While some of the larger corporate perfume houses create private labels, those scents are often manufactured in limited quantities and difficult to find. The scents created by Avery’s brands (including Avery’s own line of fragrances) are often cultivated over long periods of time (Roads, an Irish perfumery, spent five years perfecting the proportions of fragrances to oils and wax in their scent candles) and are mass produced.
“Of course, we speak about the ingredients in each perfume, but we like to speak more about the emotions connected to each scent,” Di Tommaso says. “That’s the root of the whole Avery Perfume Gallery Story - we moved away from a big brand identity to individual stories, and through those stories you discover a brand.”
Stories abound behind the fragrance selections at Avery.
The Venetian Re Profumo collection is based on the eponymous novel by Fulvio Fronzoni, in which a man tries to craft a scent that Alexander the Great would wear. Each scent is named after a character or an event in the novel, with names like “Adonis,” “Superman” and “Song of Love.”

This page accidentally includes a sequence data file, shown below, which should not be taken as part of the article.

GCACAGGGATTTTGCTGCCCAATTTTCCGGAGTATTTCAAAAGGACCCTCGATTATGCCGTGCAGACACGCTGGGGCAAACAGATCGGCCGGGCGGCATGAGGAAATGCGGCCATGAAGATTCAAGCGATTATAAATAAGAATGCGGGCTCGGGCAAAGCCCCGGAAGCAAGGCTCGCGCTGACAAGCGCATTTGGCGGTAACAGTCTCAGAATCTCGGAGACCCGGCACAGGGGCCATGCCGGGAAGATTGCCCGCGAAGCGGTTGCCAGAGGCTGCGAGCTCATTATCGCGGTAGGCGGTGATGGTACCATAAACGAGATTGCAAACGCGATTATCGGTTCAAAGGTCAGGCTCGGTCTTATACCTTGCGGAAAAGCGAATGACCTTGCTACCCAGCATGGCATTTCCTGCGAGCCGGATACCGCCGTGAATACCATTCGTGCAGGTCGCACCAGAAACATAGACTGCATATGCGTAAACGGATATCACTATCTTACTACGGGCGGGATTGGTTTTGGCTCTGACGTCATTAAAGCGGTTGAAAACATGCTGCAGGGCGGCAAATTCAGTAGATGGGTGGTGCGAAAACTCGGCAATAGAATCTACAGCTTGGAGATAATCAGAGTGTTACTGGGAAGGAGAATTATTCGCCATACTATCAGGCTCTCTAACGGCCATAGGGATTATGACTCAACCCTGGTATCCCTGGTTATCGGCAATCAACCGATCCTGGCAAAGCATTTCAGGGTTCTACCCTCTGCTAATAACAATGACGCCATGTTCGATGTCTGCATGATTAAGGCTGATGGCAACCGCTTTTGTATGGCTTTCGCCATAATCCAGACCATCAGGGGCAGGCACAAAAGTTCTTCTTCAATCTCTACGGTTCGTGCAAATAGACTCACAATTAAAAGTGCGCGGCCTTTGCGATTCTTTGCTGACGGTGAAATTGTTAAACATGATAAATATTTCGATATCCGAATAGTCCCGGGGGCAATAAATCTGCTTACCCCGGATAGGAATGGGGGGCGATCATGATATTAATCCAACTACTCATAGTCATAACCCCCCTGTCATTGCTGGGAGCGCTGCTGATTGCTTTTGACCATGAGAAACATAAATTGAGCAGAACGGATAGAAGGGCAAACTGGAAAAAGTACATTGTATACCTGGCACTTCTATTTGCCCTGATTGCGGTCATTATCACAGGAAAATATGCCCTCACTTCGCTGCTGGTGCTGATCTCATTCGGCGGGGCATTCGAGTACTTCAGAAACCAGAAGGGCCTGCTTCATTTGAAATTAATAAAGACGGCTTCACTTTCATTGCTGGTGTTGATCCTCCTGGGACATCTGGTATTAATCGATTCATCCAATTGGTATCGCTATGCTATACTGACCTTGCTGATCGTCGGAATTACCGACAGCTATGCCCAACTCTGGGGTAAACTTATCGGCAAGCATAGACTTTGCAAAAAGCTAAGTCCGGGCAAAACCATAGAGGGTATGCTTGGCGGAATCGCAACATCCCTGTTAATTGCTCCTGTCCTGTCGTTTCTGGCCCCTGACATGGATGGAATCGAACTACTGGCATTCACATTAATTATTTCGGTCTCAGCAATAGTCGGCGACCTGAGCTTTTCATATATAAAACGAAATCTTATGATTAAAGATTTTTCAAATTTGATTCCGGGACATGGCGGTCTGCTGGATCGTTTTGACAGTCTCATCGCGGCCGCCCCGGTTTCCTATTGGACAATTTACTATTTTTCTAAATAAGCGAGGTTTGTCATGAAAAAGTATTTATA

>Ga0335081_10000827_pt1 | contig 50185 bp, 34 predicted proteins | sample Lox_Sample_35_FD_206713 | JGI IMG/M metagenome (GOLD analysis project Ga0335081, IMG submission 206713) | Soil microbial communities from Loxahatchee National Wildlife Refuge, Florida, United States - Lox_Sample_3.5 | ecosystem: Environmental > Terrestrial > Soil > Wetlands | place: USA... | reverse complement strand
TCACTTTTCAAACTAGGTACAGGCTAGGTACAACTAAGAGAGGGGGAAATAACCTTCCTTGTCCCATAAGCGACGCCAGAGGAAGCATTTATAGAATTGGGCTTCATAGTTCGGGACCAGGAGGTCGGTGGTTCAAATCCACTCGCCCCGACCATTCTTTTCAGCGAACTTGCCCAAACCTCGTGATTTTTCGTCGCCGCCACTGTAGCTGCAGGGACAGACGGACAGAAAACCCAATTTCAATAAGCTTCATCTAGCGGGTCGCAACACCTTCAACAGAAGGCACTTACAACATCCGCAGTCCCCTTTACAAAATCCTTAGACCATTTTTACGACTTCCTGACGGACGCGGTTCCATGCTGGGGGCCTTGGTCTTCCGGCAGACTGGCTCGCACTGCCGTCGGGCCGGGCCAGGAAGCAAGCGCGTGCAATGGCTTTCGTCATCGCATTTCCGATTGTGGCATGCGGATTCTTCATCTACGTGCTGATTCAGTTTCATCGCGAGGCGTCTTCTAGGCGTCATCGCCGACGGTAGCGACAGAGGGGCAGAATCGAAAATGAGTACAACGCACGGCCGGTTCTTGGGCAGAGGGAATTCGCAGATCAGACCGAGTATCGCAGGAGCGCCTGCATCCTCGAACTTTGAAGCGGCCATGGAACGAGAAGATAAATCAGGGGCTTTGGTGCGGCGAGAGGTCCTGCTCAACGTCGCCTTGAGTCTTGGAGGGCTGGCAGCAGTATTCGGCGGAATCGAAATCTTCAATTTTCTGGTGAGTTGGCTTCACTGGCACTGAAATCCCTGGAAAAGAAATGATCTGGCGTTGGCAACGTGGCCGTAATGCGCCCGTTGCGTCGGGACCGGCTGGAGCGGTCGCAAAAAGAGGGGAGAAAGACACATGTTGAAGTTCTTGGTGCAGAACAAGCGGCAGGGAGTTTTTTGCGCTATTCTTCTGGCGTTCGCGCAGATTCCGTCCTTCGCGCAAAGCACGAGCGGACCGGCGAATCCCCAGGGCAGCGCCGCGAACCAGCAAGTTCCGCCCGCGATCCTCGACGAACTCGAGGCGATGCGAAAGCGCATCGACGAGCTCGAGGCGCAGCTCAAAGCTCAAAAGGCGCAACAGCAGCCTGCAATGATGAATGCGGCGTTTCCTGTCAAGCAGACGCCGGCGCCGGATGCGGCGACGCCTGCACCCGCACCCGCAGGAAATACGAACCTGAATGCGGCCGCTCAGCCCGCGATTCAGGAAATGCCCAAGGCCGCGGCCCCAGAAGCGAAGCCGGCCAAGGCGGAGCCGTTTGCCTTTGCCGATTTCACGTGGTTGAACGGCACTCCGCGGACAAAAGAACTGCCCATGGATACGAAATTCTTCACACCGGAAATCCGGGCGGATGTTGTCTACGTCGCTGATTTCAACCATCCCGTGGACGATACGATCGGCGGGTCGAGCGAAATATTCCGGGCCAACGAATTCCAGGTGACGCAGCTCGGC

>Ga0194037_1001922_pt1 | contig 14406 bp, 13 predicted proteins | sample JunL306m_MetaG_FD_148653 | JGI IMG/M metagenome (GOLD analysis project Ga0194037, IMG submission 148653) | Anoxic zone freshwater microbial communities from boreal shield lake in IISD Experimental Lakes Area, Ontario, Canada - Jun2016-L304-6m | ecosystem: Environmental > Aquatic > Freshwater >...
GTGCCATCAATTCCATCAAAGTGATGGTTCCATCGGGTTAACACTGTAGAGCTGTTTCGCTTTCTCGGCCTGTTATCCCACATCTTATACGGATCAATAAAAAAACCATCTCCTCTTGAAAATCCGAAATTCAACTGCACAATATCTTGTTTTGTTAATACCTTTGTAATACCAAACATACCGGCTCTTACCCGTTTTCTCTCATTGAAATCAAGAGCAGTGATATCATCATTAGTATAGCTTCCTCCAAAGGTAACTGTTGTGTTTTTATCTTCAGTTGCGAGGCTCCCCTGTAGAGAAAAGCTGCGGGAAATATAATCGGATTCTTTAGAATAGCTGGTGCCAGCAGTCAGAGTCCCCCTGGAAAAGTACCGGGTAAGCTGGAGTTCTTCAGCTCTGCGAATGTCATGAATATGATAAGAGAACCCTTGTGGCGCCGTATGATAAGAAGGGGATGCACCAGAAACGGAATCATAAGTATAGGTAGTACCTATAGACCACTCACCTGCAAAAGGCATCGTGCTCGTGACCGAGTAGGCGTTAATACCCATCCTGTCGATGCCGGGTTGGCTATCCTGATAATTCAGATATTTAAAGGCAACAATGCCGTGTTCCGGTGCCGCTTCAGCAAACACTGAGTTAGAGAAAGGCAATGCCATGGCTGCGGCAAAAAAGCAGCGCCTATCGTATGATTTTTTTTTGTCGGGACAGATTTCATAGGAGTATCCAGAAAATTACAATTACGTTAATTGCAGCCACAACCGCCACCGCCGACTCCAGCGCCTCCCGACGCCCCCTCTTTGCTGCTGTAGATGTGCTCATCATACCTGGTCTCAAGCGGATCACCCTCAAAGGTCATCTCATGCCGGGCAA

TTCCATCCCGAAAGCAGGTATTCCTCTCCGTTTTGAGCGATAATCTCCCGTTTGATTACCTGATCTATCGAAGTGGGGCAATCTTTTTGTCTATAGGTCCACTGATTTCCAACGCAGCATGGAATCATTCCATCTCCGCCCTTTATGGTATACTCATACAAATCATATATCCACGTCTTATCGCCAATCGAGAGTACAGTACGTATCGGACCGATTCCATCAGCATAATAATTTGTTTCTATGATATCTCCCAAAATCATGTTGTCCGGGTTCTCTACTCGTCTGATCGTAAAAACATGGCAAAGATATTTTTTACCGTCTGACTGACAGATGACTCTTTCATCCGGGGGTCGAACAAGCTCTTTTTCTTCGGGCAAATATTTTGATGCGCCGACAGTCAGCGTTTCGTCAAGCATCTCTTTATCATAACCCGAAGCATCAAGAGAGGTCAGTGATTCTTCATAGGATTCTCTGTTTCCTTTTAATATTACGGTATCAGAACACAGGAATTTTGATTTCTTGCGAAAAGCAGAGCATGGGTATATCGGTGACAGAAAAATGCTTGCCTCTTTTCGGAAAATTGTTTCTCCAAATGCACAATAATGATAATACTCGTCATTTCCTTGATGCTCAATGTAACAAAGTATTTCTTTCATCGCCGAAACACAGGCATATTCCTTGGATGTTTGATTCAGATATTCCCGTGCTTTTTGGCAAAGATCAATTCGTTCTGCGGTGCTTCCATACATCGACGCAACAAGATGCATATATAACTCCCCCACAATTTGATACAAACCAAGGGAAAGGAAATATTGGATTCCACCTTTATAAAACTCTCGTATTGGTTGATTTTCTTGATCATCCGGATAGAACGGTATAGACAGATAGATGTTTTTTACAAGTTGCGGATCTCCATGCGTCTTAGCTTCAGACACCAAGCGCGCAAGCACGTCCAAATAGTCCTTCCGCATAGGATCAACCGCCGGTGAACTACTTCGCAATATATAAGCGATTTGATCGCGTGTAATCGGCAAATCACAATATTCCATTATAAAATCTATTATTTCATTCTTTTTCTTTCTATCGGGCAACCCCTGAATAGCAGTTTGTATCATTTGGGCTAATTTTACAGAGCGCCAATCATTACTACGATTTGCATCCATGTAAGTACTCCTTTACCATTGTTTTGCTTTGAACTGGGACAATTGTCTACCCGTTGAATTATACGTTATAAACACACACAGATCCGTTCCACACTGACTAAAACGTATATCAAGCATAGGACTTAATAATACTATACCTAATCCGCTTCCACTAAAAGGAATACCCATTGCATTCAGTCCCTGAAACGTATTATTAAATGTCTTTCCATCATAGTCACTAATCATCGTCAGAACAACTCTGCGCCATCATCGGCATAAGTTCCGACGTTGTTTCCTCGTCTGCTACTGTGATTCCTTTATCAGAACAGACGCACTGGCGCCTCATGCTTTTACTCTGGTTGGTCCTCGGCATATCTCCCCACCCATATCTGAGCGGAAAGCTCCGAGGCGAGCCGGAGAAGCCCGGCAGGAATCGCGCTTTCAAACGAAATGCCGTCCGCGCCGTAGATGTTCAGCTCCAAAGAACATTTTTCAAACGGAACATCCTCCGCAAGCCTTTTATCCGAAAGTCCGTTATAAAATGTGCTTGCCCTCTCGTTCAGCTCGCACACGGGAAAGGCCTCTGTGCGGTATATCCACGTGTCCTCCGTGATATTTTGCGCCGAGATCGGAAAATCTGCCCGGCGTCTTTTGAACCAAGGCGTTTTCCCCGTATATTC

Blood Concept - a Milanese collection - draws inspiration for its scents from the evolution of mankind, beginning with raw, earthy notes associated with carnivorous homo erectus and developing into the minerals and spices of urban, contemporary man. The scents take the names of the blood types associated with each developmental stage (A, B, AB, O) and are subtitled by the prevailing fragrance notes (Killer Vanilla, Liquid Spice).